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James Q. Wilson dies at 80; pioneer in 'broken windows' approach to improve policing

A social scientist, James Q. Wilson helped launch a revolution in law enforcement with the idea that tackling signs of community decay was crucial to making neighborhoods safer.

UCLA Professor

James Q. Wilson, a social scientist who helped launch a revolution in law enforcement as the co-inventor of the "broken windows" theory — the idea that eradicating graffiti, public drunkenness and other signposts of community decay was crucial to making neighborhoods safer — died Friday in Boston. He was 80.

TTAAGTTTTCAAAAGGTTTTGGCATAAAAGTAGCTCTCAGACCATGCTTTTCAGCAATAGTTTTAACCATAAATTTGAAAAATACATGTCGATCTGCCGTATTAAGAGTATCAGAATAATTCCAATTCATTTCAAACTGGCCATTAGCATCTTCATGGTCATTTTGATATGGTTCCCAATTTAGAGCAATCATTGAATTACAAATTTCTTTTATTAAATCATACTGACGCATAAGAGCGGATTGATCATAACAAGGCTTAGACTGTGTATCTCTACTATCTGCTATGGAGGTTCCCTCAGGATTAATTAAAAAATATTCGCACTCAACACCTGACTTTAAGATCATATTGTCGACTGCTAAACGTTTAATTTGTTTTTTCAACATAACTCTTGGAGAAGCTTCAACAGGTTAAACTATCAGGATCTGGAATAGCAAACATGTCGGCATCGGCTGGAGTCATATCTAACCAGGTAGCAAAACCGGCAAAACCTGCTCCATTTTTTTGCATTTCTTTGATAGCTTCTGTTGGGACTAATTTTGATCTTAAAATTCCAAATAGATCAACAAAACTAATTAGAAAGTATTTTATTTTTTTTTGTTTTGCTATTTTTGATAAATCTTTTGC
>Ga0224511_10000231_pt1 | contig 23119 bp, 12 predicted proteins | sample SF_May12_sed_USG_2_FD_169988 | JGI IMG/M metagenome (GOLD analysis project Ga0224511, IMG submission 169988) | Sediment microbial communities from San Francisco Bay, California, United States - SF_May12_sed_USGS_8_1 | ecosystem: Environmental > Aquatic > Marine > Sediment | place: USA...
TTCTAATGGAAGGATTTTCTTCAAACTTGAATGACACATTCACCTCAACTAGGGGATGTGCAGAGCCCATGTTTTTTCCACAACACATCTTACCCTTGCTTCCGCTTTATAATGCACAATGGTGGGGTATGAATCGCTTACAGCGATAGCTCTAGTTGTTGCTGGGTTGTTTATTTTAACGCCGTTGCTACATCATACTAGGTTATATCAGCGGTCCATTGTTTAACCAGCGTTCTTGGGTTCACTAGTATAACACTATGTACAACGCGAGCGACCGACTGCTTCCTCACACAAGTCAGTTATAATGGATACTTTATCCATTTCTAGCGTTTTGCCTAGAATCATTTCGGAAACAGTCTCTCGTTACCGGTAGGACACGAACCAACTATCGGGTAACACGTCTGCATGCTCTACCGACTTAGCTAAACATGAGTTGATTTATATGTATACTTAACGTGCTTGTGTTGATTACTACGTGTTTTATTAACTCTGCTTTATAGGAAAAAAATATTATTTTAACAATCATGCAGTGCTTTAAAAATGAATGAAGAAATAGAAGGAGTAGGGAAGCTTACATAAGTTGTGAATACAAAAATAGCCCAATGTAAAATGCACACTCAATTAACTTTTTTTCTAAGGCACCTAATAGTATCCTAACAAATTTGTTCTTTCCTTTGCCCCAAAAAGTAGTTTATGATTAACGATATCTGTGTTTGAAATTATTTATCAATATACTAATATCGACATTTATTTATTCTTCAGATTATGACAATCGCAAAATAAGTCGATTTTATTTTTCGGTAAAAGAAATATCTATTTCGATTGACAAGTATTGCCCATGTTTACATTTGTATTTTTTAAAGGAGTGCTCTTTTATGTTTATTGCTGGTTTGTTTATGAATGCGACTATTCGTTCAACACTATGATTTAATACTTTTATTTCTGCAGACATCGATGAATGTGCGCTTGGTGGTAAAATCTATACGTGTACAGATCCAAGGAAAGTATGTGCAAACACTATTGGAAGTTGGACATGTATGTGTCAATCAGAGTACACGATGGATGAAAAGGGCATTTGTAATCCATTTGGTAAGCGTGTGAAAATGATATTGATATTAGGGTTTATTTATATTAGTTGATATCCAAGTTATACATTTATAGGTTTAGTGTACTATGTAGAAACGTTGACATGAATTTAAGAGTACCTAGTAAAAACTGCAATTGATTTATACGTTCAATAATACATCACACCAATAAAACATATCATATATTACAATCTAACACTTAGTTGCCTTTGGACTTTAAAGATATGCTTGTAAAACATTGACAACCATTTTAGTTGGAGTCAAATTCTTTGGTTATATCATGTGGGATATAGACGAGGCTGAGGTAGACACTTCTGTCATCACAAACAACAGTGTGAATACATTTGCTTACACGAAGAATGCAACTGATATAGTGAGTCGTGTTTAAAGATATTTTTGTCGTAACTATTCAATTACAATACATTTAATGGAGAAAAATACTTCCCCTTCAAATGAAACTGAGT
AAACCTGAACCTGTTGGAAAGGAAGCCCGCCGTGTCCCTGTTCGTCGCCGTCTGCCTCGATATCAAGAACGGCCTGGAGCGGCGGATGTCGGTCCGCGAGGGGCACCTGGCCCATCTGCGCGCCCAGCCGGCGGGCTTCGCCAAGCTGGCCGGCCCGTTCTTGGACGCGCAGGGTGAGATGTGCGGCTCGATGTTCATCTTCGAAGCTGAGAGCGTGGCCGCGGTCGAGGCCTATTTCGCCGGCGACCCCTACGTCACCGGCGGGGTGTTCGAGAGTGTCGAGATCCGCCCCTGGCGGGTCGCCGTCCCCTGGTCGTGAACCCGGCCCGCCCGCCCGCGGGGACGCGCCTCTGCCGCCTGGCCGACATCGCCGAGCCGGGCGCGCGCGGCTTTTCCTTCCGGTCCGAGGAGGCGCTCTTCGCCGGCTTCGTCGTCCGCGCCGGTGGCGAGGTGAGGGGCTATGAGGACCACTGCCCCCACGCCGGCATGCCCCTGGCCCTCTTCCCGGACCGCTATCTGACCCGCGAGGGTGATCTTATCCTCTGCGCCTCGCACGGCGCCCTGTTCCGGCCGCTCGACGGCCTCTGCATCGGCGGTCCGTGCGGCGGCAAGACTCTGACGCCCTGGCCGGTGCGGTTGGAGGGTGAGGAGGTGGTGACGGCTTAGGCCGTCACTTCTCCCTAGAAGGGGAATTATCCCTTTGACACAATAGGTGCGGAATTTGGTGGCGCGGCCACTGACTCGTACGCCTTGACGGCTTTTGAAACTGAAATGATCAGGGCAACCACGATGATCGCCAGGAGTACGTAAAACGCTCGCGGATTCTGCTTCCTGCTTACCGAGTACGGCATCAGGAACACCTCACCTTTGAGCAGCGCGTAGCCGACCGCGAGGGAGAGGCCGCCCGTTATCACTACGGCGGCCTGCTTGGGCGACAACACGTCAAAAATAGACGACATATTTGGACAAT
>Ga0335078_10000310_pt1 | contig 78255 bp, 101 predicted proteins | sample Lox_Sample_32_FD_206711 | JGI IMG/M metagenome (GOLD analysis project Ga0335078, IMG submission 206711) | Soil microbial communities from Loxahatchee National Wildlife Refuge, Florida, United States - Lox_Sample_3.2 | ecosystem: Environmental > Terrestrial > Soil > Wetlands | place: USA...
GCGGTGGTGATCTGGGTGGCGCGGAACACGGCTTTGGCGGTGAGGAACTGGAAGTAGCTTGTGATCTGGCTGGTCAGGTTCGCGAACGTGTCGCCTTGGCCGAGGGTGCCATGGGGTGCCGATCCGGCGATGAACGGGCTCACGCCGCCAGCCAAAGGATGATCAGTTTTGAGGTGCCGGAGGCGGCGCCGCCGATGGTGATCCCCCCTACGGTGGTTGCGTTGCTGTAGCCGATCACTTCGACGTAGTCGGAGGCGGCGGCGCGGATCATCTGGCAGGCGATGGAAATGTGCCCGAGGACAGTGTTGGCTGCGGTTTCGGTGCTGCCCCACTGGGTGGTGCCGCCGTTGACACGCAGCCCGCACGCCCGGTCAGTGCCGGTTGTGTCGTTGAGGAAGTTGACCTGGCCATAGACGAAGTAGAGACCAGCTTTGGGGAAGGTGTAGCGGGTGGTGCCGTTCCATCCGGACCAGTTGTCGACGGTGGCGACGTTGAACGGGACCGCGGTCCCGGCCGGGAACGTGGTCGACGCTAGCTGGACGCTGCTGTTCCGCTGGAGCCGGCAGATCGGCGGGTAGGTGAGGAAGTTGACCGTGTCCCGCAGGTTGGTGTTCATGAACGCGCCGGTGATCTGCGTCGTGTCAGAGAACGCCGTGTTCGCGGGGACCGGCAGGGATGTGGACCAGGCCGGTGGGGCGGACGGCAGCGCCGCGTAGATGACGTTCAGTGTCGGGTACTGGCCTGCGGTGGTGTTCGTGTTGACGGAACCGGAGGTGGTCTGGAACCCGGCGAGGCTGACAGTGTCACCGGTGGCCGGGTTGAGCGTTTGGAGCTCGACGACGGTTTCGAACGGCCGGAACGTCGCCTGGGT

The cause was complications of leukemia, according to his son, Matthew Wilson.

Often called the "father of community policing," Wilson, who taught for many years at UCLA and Pepperdine University, was a widely admired public intellectual who wrote more than two dozen books on American government, criminal justice and moral issues. Former Democratic Sen. Daniel Patrick Moynihan of New York once called him "the smartest man in the United States."

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